iiNet moves to qualm Optus ULL woes

Westnet and Netspace customers set to get new lease on life

Eligible Westnet and Netspace customers will be able to churn easily from Optus’ wholesale Unconditioned Local Loop (ULL) network to DSLAMs run by iiNet by the end of the year, according to staff at the Perth-based Internet service provider.

Several staff at the ISP confirmed the plans on the Whirlpool user forum as a “novel” solution that is currently being tested on a select customer base before being rolled out to a wider range. The process would see eligible customers currently on the Optus ULL network afforded the ability to move to ports on iiNet’s DSLAM equipment while being able to keep their own number or having to suffer downtime from cancelled internet access.

The change, once in effect, would also allow subscribers with the iiNet-owned Westnet or Netspace to move from “grandfathered” or previous plans to a Naked or better value ADSL2+ plans.

However, iiNet’s standard residential plans will only be available to those customers who connect to one of the approximately 330 exchanges across Australia that host iiNet DSLAM equipment, and where an ADSL port is available at the time of the churn. A further 55 exchanges have been slated for expansion of iiNet’s DSLAM network.

Others would be required to sign up to one of the ISP’s “Reach” ADSL2+ plans, which offer lower monthly quota and come at a higher cost to the wholesale pricing of Telstra’s network. The incumbent telco’s wholesale pricing has become a sore point for providers like iiNet and Internode, who continue to point to the uncompetitive nature of current pricing regulation in the sector.

iiNet’s chief executive officer, Michael Malone, was unable to confirm any concrete plans existed or the timing of such a process, but told Computerworld Australia discussions had been going on for two and a half years with a view to provide better offers to customers on “grandfathered” or previous plans.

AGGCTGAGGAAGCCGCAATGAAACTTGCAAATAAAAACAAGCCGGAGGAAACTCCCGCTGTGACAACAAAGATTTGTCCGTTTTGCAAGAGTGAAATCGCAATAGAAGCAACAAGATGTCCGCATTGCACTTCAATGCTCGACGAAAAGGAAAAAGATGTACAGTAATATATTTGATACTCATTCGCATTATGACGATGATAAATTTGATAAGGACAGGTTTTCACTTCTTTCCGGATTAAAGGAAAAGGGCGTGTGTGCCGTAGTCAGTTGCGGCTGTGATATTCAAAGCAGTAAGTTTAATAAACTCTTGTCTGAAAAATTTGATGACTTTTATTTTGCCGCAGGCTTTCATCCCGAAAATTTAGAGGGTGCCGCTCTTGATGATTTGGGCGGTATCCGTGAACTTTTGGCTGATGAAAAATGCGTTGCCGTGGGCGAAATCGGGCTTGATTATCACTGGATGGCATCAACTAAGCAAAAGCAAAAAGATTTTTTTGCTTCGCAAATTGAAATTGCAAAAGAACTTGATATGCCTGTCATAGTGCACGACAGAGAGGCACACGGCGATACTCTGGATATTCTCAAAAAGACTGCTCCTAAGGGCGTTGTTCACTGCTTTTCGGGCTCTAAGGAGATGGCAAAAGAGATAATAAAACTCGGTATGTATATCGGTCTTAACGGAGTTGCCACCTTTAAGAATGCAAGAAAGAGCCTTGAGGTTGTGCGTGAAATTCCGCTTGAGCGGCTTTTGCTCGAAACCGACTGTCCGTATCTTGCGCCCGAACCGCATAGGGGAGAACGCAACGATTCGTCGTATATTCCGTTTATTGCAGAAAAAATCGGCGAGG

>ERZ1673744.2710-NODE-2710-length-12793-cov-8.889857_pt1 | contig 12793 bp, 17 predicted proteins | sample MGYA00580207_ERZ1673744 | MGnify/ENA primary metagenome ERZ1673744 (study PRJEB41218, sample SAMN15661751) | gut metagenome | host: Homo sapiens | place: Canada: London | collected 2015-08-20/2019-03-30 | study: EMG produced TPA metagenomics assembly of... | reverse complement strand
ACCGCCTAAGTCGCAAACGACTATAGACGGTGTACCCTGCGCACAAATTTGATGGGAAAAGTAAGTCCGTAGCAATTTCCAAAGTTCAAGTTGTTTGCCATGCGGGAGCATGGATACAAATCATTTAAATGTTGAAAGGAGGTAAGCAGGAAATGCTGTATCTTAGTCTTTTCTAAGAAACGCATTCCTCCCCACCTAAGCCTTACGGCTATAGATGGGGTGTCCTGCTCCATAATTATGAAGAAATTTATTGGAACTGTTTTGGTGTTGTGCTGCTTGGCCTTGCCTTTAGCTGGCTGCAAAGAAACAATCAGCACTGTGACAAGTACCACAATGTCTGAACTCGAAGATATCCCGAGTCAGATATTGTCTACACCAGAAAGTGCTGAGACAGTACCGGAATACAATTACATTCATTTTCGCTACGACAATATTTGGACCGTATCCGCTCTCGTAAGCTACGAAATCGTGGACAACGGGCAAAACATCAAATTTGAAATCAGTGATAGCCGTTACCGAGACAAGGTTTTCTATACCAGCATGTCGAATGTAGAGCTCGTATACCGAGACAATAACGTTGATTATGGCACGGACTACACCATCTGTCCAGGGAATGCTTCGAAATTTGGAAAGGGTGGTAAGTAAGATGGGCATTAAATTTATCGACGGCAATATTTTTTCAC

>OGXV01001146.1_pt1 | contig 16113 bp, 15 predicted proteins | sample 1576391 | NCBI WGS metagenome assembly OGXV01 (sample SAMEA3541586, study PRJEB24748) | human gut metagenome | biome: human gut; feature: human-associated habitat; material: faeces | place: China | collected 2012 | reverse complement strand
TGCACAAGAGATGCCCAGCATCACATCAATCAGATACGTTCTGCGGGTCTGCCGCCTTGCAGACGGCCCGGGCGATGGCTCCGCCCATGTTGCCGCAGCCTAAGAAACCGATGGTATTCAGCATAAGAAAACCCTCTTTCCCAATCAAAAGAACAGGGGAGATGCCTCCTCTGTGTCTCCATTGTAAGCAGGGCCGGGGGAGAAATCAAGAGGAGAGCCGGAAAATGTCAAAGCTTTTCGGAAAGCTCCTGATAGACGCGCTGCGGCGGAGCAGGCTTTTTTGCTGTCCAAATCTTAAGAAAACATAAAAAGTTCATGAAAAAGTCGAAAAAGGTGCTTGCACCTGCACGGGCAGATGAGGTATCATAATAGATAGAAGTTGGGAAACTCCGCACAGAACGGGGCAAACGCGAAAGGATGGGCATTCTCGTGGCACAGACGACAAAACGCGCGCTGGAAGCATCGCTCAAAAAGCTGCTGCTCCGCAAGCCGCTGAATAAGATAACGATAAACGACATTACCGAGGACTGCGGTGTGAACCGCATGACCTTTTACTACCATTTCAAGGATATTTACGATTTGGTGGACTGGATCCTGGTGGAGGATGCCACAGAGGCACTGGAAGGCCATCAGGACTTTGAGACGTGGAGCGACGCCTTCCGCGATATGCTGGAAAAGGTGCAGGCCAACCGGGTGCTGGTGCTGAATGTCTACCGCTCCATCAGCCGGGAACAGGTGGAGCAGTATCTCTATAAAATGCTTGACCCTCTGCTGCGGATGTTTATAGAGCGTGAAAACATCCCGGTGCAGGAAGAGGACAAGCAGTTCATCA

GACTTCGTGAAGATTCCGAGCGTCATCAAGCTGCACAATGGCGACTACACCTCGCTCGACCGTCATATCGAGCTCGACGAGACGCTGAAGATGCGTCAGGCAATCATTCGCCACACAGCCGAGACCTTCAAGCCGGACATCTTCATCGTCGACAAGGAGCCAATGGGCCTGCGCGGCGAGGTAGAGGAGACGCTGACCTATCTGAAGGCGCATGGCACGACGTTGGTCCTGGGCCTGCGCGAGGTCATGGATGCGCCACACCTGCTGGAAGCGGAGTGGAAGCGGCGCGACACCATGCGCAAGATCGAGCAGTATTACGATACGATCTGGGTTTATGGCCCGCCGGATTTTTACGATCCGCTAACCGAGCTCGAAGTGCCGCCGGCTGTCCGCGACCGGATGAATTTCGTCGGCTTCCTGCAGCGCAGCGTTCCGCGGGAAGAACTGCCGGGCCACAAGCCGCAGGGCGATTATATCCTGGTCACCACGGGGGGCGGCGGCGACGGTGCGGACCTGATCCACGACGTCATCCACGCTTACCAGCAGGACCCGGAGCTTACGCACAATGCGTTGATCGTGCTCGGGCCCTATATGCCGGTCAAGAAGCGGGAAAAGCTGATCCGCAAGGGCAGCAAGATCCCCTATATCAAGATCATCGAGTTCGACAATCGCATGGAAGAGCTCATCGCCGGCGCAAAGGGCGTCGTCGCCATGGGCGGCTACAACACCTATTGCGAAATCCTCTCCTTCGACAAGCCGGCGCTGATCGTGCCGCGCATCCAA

“We’d like to do it at some point because the customers are kind of ring-fenced, we can’t really do anything with them,” he said. “The plans aren’t as competitive, and there’s no process to move from ULL to LSS (Local Shared Service), for instance.

“What you’d like as a customer is just being able to say ‘look, iiNet’s got new plans, either Naked or LSS-based, or even Layer 2’ and being able to say ‘I’d like to move to one of those plans’. Right now that’s not physically possible.”

According to Neil McIntyre, one iiNet representative, the plan could ultimately be rolled out to see all Optus ULL customers moved to Telstra infrastructure.

“All customers will initially be moved to Telstra ports, whilst maintaining ADLS2+ speeds,” McIntyre said on the forum. “Customers would then be free to choose from any of our ADSL1 home or Reach plans immediately. Customers who can be upgraded to our own ports will be automatically upgraded to an on-net port and migrated to one our ADSL2+ home plans.”

However, Malone said there were no plans to completely abandon Optus’ wholesale network.

“If there was a plan to move all the Optus ULL customers across I’m confident I’d know that,” he said.

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